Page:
older persons, as a human right imperative.
Old Age Pension
Pensions provided to older persons who have worked in the organised
or the unorganised sector, should have provisions of including the
dearness allowance and be exempted from tax.
As a majority of India's older persons live below the poverty line, in
the rural informal sector, strengthening the old age pension schemes
targetting at this group, will help prevent destitution among and need for
institutionalisation of older persons, in the absence of a social security
legislation applicable to this people. Financial allocation being done for
institutional services needs to be diverted to these schemes which help
retain the older persons within their family and community settings.
The criteria of destitution/ widowhood/no family support, need to
be reviewed so that older persons, below the poverty line, get financial
assistance, independent of their dependence on family members.
Speedy delivery of pensions is a human right imperative for older
persons. Funeral expenses of the beneficiaries of this Scheme may be
in-built into the Scheme.
Scheme for the Welfare of the Aged
The Scheme for the Welfare of the Aged should be reworded as the
Scheme for the Weil-Being of Older Persons. It should lay down

An Attempt to Develop Gerontological Social Work in India 681
minimum standards and regulations for services and the grant should
have in-built provisions for in-service training, monitoring and evalu-
ation. The Scheme should aim to develop a service centre for older
persons below the poverty line in every district, and be managed by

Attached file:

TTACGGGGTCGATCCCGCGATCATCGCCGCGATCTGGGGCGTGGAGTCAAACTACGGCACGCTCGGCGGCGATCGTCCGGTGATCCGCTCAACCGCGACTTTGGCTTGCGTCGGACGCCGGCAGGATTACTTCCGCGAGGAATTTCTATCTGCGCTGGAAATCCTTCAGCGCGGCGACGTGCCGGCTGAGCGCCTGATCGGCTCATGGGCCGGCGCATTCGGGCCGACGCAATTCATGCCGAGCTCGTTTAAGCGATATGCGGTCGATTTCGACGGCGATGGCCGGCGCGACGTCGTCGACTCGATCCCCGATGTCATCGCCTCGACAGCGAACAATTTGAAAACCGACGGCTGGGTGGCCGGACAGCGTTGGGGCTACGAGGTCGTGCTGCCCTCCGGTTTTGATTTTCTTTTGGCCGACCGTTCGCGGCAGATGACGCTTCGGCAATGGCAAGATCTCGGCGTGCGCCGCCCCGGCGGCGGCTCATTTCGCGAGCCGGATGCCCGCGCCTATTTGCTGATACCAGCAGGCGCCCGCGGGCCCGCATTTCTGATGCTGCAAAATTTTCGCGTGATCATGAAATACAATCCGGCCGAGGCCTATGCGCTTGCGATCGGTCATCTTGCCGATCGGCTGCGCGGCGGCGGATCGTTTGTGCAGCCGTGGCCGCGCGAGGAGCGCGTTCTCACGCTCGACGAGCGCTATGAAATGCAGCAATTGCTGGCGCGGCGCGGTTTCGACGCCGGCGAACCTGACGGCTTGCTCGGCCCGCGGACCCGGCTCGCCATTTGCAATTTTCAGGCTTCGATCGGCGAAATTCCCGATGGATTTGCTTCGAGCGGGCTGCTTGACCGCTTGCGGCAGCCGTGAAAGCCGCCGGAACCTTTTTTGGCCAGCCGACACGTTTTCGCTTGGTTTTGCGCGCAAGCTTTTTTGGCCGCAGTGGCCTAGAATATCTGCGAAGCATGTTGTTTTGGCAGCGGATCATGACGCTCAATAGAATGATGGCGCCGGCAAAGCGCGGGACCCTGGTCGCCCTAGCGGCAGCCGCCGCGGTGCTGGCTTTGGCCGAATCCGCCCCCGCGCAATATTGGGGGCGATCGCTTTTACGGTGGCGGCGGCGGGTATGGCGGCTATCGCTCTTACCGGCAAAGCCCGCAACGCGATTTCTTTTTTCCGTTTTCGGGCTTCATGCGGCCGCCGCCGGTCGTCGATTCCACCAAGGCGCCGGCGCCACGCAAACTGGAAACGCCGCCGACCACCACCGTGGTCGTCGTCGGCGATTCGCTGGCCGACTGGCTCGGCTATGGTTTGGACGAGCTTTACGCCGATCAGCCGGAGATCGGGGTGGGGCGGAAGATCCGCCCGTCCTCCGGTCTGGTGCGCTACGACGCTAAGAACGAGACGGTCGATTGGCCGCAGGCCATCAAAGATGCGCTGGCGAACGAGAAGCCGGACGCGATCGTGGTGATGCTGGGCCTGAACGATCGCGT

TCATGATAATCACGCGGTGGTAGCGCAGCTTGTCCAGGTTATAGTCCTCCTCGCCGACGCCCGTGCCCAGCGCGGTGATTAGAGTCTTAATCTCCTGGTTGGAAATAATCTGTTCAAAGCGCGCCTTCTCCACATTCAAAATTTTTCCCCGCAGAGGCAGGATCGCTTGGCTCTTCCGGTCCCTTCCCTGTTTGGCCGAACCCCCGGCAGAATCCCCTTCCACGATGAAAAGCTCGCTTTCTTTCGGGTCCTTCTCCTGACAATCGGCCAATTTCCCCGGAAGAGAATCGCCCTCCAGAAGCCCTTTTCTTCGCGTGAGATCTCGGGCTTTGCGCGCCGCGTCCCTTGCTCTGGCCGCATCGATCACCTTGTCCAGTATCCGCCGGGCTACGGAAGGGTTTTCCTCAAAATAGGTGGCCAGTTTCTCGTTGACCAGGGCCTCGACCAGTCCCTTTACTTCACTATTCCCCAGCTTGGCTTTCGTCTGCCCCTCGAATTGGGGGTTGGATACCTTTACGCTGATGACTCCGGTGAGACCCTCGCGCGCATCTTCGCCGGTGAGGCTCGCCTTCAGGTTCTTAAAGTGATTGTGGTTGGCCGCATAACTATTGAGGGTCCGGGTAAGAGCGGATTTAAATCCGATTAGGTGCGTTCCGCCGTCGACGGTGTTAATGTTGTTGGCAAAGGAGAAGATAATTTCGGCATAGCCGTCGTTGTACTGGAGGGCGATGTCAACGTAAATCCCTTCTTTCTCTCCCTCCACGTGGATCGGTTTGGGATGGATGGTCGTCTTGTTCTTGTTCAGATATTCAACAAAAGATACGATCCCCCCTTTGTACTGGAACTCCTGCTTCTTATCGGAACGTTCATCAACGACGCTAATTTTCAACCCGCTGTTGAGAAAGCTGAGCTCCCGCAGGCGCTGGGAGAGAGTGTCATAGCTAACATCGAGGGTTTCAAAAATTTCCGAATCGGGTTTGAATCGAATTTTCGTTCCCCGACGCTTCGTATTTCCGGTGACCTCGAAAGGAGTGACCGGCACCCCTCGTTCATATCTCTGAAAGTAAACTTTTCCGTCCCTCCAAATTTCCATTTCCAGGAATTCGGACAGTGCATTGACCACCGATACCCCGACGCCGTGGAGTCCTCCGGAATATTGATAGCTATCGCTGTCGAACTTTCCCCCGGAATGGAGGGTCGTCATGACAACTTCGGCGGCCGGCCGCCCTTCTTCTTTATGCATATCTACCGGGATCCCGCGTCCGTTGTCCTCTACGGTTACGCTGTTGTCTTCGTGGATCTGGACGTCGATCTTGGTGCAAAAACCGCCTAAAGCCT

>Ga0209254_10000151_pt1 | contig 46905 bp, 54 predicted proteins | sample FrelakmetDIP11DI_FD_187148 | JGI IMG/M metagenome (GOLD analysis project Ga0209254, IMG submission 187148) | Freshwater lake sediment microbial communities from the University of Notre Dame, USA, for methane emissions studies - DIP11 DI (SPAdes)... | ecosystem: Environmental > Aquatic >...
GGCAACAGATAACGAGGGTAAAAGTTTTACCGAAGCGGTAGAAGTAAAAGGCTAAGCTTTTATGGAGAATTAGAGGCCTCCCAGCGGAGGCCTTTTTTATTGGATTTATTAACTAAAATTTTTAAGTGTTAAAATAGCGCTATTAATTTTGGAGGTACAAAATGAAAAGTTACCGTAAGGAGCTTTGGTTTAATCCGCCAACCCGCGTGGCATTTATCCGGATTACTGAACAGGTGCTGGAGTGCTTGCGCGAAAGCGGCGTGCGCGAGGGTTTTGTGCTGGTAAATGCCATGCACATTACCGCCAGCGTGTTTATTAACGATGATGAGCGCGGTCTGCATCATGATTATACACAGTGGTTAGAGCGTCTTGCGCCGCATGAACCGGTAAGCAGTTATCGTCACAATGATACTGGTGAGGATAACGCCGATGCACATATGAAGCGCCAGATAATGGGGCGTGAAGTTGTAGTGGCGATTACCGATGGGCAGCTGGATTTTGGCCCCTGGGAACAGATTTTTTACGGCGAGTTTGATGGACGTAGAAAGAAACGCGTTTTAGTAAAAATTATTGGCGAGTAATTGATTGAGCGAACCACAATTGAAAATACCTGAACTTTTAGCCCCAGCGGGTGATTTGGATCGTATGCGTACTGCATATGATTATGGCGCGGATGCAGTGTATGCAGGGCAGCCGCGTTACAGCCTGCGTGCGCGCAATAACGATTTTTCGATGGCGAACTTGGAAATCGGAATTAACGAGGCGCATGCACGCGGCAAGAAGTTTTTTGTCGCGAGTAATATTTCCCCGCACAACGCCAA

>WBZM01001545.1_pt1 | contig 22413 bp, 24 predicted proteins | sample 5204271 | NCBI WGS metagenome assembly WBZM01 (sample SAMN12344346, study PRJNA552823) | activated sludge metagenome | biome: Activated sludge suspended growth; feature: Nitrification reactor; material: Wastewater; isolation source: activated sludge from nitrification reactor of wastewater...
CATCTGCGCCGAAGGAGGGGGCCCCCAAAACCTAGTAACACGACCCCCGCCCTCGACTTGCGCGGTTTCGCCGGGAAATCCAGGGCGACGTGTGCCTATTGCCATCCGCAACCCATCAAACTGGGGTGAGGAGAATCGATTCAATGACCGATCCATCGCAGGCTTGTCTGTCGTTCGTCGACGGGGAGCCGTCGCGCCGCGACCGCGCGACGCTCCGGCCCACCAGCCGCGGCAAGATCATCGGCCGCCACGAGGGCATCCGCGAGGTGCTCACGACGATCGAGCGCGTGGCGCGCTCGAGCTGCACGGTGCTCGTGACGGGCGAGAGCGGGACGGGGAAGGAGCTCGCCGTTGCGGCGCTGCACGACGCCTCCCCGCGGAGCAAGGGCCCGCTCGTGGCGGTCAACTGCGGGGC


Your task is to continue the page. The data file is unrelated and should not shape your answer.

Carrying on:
the Panchayati Raj institutions. This centre may have a three-pronged
approach, depending upon the needs of that district: multiservice
centres for the mobile, outreach units for the home-bound and old age
homes for the destitute older persons. The Old Age Pension Scheme
may also be routed through this centre.
Multiservice Centres
The day care centres may be reworded as multiservice centres which
may be required to provide various non-institutional support systems
to older persons: Developmental programmes for preparation for old
age, death and bereavement and raising family and community aware-
ness for enriched interactions; health check up camps, information and
awareness for prevention of problems and treatment; continuing edu-
cation; training and opportunities for income generation, employment
exchange and sponsorship; training as volunteers; recreation, cultural
and creative art programmes; occupational therapy, counselling and
legal aid; self/mutual help groups; family assistance; information and
referral services; death with dignity; and so on. Older persons may also